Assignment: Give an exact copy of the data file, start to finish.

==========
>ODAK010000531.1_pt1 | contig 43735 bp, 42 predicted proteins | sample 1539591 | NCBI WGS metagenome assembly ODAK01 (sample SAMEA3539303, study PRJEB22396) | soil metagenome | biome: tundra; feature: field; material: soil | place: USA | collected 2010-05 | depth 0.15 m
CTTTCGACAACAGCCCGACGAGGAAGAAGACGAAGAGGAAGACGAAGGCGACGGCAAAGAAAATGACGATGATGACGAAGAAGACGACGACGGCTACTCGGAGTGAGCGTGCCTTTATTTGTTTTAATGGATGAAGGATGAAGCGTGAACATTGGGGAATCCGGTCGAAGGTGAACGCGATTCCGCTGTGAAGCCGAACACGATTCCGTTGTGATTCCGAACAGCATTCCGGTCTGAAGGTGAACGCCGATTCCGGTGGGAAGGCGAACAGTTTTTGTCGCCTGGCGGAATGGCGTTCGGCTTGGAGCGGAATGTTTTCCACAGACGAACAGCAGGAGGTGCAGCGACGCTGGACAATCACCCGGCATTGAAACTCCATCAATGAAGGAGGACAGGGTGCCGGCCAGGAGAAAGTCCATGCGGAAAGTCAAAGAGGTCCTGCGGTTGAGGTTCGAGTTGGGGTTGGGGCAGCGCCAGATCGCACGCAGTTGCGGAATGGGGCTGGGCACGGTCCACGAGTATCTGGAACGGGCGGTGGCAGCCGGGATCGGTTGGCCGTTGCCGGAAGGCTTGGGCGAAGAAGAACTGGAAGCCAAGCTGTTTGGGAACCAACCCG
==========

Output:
>ODAK010000531.1_pt1 | contig 43735 bp, 42 predicted proteins | sample 1539591 | NCBI WGS metagenome assembly ODAK01 (sample SAMEA3539303, study PRJEB22396) | soil metagenome | biome: tundra; feature: field; material: soil | place: USA | collected 2010-05 | depth 0.15 m
CTTTCGACAACAGCCCGACGAGGAAGAAGACGAAGAGGAAGACGAAGGCGACGGCAAAGAAAATGACGATGATGACGAAGAAGACGACGACGGCTACTCGGAGTGAGCGTGCCTTTATTTGTTTTAATGGATGAAGGATGAAGCGTGAACATTGGGGAATCCGGTCGAAGGTGAACGCGATTCCGCTGTGAAGCCGAACACGATTCCGTTGTGATTCCGAACAGCATTCCGGTCTGAAGGTGAACGCCGATTCCGGTGGGAAGGCGAACAGTTTTTGTCGCCTGGCGGAATGGCGTTCGGCTTGGAGCGGAATGTTTTCCACAGACGAACAGCAGGAGGTGCAGCGACGCTGGACAATCACCCGGCATTGAAACTCCATCAATGAAGGAGGACAGGGTGCCGGCCAGGAGAAAGTCCATGCGGAAAGTCAAAGAGGTCCTGCGGTTGAGGTTCGAGTTGGGGTTGGGGCAGCGCCAGATCGCACGCAGTTGCGGAATGGGGCTGGGCACGGTCCACGAGTATCTGGAACGGGCGGTGGCAGCCGGGATCGGTTGGCCGTTGCCGGAAGGCTTGGGCGAAGAAGAACTGGAAGCCAAGCTGTTTGGGAACCAACCCG